During the “Future Filmmakers” panel, the final event of Star Wars Celebration Europe 2016, Episode VIII director Rian Johnson revealed that he had spent six weeks in San Francisco with the Lucasfilm Story Group developing the story for the film before writing his screenplay. Sitting in the audience, I was at first surprised to learn this, but in retrospect I shouldn’t have been. It confirmed a feeling that had been growing with each panel I had attended throughout the weekend: that the role of the Story Group is wider, and more central to every aspect of Star Wars storytelling, than I had thought.
It is a common misconception that the Story Group exists to ensure continuity between the various media in which Star Wars stories are being told: films, novels, comics and video games. This is certainly part of their role, and we can see the fruits of that in the two most recent novels, Claudia Gray’s Bloodline (which had input from Johnson himself) and Chuck Wendig’s Aftermath: Life Debt. Both books draw together story elements spanning existing novels and films, and also give us tantalizing hints of what may be to come in the sequel trilogy. At the “Star Wars Publishing” panel on Saturday, Matt Martin from the Story Group mentioned that aspects of the Adventures in Wild Space series, ostensibly written for children, will soon make their way into stories aimed at adults. The revelation at that panel that the Rogue One tie-in novel Catalyst will be written by James Luceno also implies an intention to ensure continuity between the film and Luceno’s previous novel Tarkin, which covers the early days of the Death Star project.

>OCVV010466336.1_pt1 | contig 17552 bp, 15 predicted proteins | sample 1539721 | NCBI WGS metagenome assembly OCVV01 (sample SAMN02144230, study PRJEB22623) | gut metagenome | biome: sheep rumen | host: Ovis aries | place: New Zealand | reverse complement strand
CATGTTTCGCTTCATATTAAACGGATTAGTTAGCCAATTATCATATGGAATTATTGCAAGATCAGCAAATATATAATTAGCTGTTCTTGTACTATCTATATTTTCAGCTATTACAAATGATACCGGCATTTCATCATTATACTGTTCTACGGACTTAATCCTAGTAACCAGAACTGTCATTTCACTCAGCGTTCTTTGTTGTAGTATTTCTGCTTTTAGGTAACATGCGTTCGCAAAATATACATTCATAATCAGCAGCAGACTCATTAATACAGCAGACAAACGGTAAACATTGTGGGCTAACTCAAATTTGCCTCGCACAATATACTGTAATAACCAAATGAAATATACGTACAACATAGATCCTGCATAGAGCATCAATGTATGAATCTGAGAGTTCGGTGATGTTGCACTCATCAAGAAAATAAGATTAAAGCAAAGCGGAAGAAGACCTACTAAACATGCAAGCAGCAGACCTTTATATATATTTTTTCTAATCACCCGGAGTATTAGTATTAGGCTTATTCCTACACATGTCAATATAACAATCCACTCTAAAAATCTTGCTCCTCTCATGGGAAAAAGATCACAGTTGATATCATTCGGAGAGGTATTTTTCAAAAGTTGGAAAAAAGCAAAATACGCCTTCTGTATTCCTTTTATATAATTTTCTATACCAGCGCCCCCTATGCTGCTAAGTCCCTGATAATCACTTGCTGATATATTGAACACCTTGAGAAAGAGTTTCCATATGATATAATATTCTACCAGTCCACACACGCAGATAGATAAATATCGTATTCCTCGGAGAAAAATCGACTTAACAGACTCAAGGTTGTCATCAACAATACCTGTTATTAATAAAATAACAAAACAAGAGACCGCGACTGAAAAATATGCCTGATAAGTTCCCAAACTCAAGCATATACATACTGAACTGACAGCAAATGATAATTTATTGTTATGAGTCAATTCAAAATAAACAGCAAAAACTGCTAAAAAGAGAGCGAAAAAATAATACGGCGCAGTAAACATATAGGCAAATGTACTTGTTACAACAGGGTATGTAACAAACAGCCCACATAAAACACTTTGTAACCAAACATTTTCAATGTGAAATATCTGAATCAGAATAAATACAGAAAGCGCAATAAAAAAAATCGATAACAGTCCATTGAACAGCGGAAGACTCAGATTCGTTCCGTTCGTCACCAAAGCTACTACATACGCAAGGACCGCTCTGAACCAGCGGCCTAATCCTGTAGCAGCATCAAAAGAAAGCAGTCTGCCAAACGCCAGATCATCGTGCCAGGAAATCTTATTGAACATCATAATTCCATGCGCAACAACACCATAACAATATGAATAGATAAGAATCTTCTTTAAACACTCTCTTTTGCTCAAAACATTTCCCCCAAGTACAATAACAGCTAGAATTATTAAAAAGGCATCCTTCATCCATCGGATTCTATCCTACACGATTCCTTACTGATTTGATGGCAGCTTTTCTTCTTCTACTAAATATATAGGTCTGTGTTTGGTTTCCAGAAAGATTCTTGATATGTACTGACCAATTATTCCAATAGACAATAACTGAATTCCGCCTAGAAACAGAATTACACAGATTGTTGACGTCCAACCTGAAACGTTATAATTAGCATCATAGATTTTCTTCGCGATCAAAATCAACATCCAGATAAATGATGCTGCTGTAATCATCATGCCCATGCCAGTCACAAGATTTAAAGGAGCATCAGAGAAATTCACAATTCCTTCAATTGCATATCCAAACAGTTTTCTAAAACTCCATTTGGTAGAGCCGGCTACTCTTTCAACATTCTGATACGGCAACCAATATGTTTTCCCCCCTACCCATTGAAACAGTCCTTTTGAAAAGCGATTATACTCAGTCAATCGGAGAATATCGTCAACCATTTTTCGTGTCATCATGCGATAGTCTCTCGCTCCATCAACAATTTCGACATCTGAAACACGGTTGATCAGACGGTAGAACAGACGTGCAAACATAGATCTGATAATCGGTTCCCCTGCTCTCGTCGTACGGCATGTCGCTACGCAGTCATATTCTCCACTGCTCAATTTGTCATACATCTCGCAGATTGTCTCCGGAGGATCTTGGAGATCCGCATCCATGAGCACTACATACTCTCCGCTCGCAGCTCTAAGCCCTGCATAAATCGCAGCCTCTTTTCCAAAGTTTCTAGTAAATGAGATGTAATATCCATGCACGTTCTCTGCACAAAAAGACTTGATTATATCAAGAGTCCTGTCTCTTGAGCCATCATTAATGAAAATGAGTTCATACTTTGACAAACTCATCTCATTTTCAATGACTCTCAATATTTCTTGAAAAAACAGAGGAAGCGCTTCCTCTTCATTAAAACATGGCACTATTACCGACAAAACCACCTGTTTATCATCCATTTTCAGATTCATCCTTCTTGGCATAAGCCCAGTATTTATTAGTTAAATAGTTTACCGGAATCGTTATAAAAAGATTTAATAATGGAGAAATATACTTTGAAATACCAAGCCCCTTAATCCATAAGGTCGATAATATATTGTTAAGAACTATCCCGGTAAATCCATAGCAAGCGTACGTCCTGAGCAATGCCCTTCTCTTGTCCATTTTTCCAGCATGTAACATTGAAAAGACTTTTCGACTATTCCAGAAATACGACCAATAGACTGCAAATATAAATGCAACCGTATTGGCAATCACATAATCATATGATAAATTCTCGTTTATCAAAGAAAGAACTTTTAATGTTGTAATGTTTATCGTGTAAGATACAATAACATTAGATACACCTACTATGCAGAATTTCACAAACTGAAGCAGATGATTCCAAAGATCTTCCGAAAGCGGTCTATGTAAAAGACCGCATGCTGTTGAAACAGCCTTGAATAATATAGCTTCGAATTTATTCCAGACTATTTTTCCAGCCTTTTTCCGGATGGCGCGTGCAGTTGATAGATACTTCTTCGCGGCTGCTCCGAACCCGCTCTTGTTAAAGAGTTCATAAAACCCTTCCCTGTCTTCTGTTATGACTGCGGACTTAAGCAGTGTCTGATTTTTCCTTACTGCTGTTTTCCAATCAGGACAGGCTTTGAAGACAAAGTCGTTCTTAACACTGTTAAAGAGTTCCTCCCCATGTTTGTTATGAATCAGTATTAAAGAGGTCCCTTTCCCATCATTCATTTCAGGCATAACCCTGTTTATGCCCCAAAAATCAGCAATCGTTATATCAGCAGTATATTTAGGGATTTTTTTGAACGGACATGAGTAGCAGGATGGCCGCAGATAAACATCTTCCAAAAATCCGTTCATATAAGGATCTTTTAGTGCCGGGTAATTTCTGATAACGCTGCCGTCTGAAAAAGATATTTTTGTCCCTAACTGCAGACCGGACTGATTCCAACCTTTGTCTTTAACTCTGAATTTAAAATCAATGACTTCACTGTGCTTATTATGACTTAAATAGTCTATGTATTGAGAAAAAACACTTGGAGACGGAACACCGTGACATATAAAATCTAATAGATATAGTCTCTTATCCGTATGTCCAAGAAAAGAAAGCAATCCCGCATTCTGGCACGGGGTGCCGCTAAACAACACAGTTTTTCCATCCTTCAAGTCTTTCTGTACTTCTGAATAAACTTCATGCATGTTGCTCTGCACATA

The Story Group’s work maintaining continuity is important, but I have seen it claimed online that they have little influence on stories of the films themselves. Yet we have known for several weeks that Saw Gerrera, a character created by George Lucas and introduced in The Clone Wars, found his way into Rogue One when the screenwriters were looking for a radicalized guerrilla fighter to help the rebel mission. At the Rogue One panel on Friday, actor Forest Whitaker revealed that he had watched Gerrera’s episodes of The Clone Wars to prepare for his role. I found this remarkable: Whitaker won a Best Actor Academy Award for playing Ugandan dictator Idi Amin in The Last King of Scotland, yet approached his Star Wars role with absolute seriousness, sitting down to watch a Cartoon Network show from 2013 to get an insight into his character. It is a validation not just of George Lucas and Dave Filoni’s creation, but also of the Story Group for keeping this character alive and finding a place to continue his story when the opportunity arose.
Rian Johnson’s revelations about the development of the Episode VIII screenplay, however, opened my eyes to just how collaborative the environment at Lucasfilm really is. Johnson spoke of a “campus” environment: while he worked on Episode VIII in one room, Gareth Edwards would be next door working on Rogue One, while Dave Filoni would be just down the hall working on Rebels. The three directors would bump into each other into the hallway, and stop by to see what the other was doing, talking about their work and sharing their ideas. Filoni at one point visited the set of Episode VIII, with Johnson praising him as a “calming” presence. Johnson found the experience in San Francisco to be creatively fruitful, and it occurred to me that Lucasfilm have created the perfect environment for making good Star Wars.